On the opposite side of the spectrum, uncommitted employees are uncommitted to both their job and the company they work for. Uncommitted people will be sicker, in poorer physical and mental condition, have less drive and motivation, be more bored and depressed and feel insecure in their job. Forty-six percent of uncommitted employees said that their work does not make them happy, only 30% said they feel well and in good health and 41% said that they experience feelings of depression and loneliness. Uncommitted employees are also more likely to experience harmful stress. Thirty-eight percent of uncommitted employees said that they are very stressed at work. Uncommitted employees are more likely to leave the company they work for and potentially change their career direction or path as well.

In addition to the uncommitted and ambassadors, there are employees who are career orientated - they are committed to their job but are not committed to the company they are working for - and employees who are company orientated - they are committed to the company they work for but not to their jobs. Career orientated employees, like the uncommitted, are more likely to leave the company.

The four quadrants can be illustrated as follows:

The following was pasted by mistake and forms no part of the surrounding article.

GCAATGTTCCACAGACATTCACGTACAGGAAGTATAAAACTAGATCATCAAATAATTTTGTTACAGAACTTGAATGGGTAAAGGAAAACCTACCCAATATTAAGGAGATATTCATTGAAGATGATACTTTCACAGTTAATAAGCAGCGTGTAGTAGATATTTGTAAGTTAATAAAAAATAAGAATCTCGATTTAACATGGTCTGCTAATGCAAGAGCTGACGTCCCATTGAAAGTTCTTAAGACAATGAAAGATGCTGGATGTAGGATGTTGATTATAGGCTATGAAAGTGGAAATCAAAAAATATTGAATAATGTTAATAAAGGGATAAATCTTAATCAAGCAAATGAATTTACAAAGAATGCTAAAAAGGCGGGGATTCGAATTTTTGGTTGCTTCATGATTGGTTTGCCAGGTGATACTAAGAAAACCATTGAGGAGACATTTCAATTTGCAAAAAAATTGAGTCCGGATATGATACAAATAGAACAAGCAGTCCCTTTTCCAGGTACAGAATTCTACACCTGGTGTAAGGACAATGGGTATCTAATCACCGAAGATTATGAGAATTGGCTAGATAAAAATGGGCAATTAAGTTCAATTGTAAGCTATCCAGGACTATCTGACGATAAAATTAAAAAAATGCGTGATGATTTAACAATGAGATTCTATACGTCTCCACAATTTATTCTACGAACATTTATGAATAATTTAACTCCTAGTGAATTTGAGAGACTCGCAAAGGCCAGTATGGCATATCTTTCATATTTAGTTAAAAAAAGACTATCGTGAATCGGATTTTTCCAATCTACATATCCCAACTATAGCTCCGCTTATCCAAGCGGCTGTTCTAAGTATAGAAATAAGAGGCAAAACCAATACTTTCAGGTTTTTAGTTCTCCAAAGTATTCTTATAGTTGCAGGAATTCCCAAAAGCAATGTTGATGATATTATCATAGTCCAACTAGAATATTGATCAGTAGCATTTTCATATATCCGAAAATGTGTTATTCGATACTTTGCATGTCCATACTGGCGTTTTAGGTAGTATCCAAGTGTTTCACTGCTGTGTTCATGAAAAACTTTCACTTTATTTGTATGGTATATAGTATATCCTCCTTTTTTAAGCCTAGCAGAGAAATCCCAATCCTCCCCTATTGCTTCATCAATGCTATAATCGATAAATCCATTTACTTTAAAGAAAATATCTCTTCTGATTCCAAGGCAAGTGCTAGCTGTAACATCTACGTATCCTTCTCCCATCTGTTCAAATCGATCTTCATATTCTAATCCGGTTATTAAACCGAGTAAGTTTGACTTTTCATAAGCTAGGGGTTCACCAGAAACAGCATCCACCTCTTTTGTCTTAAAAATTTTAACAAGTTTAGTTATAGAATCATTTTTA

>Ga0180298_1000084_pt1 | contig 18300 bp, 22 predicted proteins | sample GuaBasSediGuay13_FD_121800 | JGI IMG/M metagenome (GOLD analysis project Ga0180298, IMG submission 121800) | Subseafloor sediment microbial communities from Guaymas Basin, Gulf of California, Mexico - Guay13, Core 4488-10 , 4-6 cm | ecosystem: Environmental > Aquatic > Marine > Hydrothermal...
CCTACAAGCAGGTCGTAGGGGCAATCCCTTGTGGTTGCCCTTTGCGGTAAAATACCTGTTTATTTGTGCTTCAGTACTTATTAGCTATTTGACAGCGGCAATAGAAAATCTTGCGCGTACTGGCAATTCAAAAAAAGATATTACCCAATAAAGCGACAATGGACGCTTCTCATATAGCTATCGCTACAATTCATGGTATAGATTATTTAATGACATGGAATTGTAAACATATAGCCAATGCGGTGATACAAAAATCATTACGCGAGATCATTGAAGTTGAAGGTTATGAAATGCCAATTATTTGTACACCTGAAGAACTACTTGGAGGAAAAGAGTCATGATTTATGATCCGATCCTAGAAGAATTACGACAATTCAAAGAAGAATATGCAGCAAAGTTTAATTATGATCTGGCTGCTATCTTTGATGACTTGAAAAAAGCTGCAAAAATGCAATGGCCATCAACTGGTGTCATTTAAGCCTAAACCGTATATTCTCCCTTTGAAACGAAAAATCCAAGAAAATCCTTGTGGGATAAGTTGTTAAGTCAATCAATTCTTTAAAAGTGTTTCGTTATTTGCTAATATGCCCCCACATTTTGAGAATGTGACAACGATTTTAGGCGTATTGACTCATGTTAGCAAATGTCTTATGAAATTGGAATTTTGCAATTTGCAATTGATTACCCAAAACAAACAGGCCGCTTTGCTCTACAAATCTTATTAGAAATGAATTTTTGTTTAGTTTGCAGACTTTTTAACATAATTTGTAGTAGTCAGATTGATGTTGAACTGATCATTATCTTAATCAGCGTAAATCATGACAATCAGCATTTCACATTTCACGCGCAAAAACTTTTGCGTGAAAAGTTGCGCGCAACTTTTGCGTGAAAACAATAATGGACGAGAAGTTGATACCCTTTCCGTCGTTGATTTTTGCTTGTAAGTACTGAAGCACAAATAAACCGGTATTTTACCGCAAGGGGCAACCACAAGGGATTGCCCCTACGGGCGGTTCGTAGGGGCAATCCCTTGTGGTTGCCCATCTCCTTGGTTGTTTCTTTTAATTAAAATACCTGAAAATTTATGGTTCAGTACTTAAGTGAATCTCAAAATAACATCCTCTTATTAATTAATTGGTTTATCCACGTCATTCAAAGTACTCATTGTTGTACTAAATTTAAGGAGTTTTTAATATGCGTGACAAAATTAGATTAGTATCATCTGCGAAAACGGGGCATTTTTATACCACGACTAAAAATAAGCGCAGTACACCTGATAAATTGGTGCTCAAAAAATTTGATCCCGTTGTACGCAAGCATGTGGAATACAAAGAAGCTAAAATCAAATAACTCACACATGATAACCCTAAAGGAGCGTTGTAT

Career orientated (18%):
Committed to the job but not the company
Ambassador (48%):
Committed to the job and the company
Uncommitted (29%):
Not committed to the job or the company
Company orientated (4%):
Committed to the company but not the job


The survey indicates that a significant percentage of employees who are uncommitted or career orientated are actively seeking employment elsewhere (42% and 34% respectively). Fifty-two percent of committed employees and 67% of company orientated employees have no plans to leave the organisation.

The segmentation indicates how important job satisfaction is in creating happy, healthy and well-balanced employees as well as that a happy employee is easy to work with and is productive, ultimately creating a happy work environment. Happy people have a better understanding of how to make relationships work and therefore make better team players and are better at customer service. Uncommitted employees who are easily stressed out and unhappy pose a threat to customer relations.